Baton Rouge, LA
Digital Art - Fractal Art And Digital Collage
Dazzle Dunes is a personal tribute to "Dazzle Ships" by Orchestral Manoeuvres in the Dark (OMD)... an album that was very experimental and almost a complete departure from their previous albums. When it was released in 1983, it was much hated by my circle of friends who loved their previous work. I just couldn't believe the reaction because I thought it was absolutely BRILLIANT! Three favorite tracks (of the many) are "Genetic Engineering", "Silent Running" and "Time Zones". This album remains one of my top 10 faves of all time. eam
Here's what Wiki says about Dazzle Ships (the album):......
Dazzle Ships is the fourth album by Orchestral Manoeuvres in the Dark (OMD), released in 1983. The title and cover art (designed by Peter Saville) alluded to a painting by Vorticist artist Edward Wadsworth based on dazzle camouflage. The painting, Dazzle-ships in Drydock at Liverpool, is in the collection of the National Art Gallery of Canada in Ottawa, Canada.
Dazzle Ships was the follow-up release to the band's hugely successful Architecture & Morality. OMD, then at their peak of popularity, opted for a major departure in sound on the record, shunning any commercial obligation to record "Architecture & Morality number two". The album is noted for its highly experimental content, particularly musique concrète sound collages, utilizing shortwave radio recordings to explore Cold War and Eastern Bloc themes.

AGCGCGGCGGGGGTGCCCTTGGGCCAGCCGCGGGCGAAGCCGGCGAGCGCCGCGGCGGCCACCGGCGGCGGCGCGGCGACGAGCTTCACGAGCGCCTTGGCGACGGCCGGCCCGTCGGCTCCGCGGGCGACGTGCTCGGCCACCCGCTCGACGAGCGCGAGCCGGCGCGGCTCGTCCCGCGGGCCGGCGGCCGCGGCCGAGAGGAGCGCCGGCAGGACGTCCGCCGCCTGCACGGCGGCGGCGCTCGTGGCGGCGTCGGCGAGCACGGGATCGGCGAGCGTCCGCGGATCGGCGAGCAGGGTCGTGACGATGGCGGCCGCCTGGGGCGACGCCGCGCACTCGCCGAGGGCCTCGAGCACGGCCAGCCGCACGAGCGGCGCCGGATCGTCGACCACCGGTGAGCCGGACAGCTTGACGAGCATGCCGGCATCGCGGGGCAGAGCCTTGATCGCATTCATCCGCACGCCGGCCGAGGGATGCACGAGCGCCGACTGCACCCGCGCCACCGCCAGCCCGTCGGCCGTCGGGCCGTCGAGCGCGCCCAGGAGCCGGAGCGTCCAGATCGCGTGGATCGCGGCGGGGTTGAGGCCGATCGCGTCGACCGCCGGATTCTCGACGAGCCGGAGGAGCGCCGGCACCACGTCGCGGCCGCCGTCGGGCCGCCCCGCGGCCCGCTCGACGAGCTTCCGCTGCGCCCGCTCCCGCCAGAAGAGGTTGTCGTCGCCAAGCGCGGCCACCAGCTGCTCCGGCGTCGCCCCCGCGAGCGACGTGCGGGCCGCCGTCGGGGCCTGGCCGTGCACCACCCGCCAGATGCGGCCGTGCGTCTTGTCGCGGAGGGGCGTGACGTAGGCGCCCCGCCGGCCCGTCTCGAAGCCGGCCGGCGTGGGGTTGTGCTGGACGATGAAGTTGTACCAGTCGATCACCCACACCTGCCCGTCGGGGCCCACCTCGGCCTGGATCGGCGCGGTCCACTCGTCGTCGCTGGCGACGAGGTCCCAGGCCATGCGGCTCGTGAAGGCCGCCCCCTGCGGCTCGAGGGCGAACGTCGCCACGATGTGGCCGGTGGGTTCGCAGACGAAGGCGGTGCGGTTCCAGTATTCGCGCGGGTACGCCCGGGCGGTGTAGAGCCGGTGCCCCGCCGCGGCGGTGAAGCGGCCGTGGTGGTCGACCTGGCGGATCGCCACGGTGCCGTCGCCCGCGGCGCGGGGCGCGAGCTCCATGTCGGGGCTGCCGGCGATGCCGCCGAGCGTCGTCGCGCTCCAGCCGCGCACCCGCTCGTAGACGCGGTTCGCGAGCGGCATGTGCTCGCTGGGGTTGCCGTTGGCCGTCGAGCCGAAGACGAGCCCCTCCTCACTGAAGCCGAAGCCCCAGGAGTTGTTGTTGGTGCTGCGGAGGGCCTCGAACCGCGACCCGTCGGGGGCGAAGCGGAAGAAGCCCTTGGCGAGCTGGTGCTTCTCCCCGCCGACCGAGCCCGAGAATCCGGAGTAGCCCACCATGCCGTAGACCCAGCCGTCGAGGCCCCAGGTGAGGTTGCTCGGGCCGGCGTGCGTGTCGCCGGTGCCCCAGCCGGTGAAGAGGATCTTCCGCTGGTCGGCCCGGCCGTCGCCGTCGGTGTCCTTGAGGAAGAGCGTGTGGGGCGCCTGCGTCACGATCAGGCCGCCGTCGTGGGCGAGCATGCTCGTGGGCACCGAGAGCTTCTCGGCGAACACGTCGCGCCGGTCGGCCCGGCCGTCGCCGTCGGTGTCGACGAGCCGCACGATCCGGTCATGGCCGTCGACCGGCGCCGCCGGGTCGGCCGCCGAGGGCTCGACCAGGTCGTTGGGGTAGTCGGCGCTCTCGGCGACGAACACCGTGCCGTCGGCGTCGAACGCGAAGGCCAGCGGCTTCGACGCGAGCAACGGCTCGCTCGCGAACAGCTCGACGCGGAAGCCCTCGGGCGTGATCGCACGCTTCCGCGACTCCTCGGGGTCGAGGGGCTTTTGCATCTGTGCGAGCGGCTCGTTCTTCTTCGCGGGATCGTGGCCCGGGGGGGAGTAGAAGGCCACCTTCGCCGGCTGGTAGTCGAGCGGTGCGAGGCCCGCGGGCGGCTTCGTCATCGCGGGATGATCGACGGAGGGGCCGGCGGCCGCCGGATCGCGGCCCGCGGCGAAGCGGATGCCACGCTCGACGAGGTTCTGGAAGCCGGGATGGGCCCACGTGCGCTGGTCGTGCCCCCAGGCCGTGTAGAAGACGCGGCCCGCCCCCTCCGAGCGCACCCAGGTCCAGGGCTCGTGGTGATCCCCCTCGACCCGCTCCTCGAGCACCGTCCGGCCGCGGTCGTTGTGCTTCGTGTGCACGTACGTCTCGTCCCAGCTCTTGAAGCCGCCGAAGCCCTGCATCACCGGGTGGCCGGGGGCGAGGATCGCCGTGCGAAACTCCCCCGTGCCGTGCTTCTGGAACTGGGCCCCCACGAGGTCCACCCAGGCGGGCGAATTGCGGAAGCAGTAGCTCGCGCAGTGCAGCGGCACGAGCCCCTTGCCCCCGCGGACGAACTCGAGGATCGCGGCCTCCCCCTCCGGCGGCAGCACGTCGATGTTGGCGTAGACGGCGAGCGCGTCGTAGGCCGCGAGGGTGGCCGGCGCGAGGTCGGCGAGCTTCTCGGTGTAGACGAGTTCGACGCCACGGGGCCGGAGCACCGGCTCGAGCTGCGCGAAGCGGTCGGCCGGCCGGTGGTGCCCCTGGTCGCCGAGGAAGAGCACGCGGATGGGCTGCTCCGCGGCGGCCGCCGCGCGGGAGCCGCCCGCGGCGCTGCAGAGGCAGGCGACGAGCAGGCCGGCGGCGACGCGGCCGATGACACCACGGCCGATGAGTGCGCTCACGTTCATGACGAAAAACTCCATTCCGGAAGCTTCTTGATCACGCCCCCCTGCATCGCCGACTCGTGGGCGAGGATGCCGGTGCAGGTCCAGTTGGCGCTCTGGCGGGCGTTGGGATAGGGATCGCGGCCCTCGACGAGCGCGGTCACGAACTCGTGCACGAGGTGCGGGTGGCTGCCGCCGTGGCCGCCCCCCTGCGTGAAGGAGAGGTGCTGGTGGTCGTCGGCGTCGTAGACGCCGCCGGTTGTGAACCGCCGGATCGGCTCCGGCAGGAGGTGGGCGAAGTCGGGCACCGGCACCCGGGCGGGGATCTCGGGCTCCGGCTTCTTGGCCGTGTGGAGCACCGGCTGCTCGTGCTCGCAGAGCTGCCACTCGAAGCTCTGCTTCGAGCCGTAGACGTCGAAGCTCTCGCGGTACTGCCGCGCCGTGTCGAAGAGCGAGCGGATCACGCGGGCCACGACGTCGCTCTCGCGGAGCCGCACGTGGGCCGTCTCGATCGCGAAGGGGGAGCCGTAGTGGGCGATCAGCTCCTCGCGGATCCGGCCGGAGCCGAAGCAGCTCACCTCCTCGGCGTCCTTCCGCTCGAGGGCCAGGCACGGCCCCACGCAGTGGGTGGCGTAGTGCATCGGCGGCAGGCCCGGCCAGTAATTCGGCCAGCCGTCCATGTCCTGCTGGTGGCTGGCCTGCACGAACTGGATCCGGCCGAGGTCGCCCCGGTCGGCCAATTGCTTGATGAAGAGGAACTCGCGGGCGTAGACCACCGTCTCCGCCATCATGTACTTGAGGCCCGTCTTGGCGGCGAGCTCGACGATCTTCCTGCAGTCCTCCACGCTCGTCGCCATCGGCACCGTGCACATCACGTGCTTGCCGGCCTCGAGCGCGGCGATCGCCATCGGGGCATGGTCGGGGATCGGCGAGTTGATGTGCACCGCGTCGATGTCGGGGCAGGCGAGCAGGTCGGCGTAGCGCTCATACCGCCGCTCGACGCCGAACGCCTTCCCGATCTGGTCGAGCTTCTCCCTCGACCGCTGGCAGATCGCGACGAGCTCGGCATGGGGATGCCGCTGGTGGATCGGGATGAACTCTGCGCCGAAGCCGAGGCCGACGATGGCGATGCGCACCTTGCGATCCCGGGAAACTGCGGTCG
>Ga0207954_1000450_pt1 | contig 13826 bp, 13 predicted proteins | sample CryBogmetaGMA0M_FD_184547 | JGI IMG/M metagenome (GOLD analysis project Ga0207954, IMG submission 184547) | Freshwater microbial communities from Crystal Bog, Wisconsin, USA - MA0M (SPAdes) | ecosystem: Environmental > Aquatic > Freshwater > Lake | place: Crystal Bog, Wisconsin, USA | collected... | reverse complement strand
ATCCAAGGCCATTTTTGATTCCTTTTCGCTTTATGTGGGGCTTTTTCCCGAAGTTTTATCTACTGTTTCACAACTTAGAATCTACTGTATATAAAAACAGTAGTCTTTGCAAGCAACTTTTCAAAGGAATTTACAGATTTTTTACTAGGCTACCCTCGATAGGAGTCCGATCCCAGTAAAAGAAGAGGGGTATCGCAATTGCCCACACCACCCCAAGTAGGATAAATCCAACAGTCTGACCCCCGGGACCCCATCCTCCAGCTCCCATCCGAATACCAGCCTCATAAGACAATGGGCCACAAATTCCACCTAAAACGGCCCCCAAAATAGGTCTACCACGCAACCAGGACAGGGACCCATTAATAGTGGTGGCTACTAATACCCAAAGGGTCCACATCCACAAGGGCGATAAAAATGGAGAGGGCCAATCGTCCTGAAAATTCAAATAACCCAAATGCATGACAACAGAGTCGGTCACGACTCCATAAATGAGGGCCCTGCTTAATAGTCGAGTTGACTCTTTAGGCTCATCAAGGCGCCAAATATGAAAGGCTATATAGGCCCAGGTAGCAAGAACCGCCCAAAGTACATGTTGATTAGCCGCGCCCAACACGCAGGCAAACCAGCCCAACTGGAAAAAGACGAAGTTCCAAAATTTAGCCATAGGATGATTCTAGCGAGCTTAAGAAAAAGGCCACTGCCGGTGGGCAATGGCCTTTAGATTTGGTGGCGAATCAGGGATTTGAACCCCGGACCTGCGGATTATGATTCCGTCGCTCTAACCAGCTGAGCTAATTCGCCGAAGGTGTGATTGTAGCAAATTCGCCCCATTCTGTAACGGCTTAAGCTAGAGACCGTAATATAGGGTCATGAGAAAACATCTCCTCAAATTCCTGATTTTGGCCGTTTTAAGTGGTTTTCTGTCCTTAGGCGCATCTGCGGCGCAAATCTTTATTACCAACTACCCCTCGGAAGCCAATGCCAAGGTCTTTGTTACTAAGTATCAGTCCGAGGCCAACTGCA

In contrast with its predecessor, Dazzle Ships met with a degree of critical and commercial hostility, but has gone on to be retrospectively hailed by critics as a "masterpiece" and a "lost classic" within popular music. The record has also been championed, and cited as an influence, by several modern artists.
Produced by: Orchestral Manoeuvres in the Dark and Rhett Davies
Recorded: In 1982 at The Gramophone Suite Gallery Studio Mayfair Studio
Label: Telegraph (Virgin)
The Dazzle in Dazzle Ships explained:...
Dazzle camouflage, also known as razzle dazzle or dazzle painting, was a family of ship camouflage used extensively in World War I and to a lesser extent in World War II. Credited to artist Norman Wilkinson, it consisted of complex patterns of geometric shapes in contrasting colours, interrupting and intersecting each other.
Unlike some other forms of camouflage, dazzle works not by offering concealment but by making it difficult to estimate a target's range, speed and heading. Norman Wilkinson explained in 1919 that dazzle was intended more to mislead the enemy as to the correct position to take up than actually to miss his shot when firing.
Dazzle was adopted by the British Admiralty and the U.S. Navy with little evaluation. Each ship's dazzle pattern was unique to avoid making classes of ships instantly recognizable to the enemy. The result was that a profusion of dazzle schemes was tried, and the evidence for their success was at best mixed. So many factors were involved that it was impossible to determine which were important, and whether any of the colour schemes were effective.
December 26th, 2013
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